Title: Thermally Stabilized RF Hybrids for Improved Power Handling and Reliability
Primary Author: Hoffman, James
Organization: Jet Propulsion Laboratory
Co-Author(s): Linda Del Castillo, Gajanana Birur, Jennifer Miller

Active antenna arrays are composed of tens, hundreds or even thousands of densely packed TR (transmit/receive) modules. Thermal handling, especially for spaceborne platforms, is critical to instrument performance and reliability. New concepts for civilian spaceborne radar, such as DESDynI, employ active feeds with large passive reflectors. These concepts require even higher RF power densities for the active feed. This work investigates designing thermal management at the beginning of TR module design, and integrating existing and novel technologies to significantly improve thermal management. This is accomplished through the use of advanced materials with reduced thermal resistance and low coefficients of thermal expansion (CTEs) that are matched with those of the electronics as well as novel heat storage methods for power cycled electronics. To reduce the thermal resistance of the electronic module, we are investigating the implementation of Stablcor (carbon core laminate) high thermal conductivity, low thermal sensitivity composite layers with RF materials. Our goal is to build printed circuit boards (PCBs) that can move heat out quickly, while maintaining their shape and RF properties to improve both reliability and performance. The electrical, mechanical, and thermal performance of these carbon composite boards are being compared with that of the baseline thick Cu core RF printed circuit boards. In addition, we are evaluating spray deposited Si-Al alloys for use within the electronic chassis. Some of the benefits of this family of materials are CTEs that are closely matched with those of Si and GaAs devices, which reduce the stresses generated within the die attachment during thermal cycling, as well as high thermal conductivity and low density. We will discuss the results of mechanical behavior analyses and application specific die attach studies.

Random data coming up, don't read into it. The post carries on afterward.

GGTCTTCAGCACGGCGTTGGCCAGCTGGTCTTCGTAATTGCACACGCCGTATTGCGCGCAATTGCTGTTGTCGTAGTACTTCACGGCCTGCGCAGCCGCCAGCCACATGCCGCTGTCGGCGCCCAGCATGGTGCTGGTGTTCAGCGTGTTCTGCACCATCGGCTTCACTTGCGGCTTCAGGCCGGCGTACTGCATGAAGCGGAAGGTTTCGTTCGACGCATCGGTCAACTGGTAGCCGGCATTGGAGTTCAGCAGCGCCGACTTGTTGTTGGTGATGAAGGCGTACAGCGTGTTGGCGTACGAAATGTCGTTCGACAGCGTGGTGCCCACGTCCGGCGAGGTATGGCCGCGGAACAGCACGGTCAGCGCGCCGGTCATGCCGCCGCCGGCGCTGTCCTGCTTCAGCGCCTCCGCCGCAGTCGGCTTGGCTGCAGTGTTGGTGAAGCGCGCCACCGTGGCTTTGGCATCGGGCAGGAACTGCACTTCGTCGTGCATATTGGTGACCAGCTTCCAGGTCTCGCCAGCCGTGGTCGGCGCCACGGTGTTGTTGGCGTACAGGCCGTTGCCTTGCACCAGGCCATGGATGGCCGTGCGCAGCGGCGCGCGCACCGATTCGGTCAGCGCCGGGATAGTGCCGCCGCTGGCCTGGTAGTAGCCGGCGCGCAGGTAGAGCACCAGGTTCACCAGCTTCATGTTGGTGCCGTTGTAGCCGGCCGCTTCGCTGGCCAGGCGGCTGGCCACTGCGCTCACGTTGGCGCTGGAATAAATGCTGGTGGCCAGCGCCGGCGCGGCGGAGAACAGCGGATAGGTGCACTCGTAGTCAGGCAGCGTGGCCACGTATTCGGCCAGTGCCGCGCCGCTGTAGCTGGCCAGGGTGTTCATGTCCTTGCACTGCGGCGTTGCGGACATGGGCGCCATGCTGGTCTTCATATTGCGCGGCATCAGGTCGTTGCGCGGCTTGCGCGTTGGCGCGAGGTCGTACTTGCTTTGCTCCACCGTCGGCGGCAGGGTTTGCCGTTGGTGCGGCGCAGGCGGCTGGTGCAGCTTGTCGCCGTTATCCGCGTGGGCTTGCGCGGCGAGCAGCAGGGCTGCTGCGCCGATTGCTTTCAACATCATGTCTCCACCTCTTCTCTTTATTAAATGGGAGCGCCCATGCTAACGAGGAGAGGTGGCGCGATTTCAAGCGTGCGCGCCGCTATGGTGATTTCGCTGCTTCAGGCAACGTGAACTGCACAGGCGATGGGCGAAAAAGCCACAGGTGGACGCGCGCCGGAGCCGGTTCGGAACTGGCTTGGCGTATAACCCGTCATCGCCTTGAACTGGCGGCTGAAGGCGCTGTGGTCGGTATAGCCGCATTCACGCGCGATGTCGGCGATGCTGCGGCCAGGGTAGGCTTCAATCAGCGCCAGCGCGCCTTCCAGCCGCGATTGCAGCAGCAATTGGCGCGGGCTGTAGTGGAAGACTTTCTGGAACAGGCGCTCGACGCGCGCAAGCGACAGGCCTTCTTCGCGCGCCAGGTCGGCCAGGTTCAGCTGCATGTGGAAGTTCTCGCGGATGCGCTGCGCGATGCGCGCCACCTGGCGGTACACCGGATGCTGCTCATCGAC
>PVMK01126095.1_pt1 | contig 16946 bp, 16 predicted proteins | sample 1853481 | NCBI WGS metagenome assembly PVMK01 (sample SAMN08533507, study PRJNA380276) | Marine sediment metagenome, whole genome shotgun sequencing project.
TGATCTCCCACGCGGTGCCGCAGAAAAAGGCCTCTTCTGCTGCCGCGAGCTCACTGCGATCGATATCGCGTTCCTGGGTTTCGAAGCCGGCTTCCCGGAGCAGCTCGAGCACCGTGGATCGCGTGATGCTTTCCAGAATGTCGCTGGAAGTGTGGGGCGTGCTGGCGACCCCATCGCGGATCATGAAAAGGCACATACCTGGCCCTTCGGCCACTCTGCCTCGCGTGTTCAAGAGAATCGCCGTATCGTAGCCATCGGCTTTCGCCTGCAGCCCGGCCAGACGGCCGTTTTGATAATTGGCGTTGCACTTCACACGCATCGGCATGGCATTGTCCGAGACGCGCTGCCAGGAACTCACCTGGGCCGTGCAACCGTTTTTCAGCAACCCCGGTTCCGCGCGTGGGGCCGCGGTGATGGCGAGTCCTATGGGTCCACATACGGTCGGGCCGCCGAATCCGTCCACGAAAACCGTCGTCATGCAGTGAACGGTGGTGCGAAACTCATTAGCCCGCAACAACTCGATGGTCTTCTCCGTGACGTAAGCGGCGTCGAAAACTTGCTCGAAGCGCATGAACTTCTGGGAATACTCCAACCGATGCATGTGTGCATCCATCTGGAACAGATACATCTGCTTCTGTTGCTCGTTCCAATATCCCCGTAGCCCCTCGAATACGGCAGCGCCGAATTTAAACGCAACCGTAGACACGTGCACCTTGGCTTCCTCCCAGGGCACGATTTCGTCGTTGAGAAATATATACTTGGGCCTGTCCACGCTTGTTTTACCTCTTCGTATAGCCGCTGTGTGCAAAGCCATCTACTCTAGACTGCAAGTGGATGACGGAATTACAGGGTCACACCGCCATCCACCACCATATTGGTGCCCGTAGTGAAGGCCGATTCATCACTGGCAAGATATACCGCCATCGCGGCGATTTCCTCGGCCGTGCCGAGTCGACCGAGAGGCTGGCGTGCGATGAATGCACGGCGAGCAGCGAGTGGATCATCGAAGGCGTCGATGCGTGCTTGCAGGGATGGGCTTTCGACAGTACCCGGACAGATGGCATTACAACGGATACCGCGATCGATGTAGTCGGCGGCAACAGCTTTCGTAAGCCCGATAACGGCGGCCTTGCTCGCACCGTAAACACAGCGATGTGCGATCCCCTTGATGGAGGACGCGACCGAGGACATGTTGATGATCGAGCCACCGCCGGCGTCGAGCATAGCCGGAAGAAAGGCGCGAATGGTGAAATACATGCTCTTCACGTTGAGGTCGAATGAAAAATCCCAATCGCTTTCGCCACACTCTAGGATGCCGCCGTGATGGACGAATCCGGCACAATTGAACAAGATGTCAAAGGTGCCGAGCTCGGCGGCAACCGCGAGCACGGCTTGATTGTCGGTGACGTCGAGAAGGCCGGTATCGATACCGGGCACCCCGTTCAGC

We are also investigating PCM (Phase Change Material), which is a reservoir of carbon fiber impregnated paraffin encapsulated in an aluminum carrier. Properly designed PCM absorbs heat through phase change of the paraffin during periods of peak power, and can substantially mitigate thermal cycling, which improves reliability and improves stability.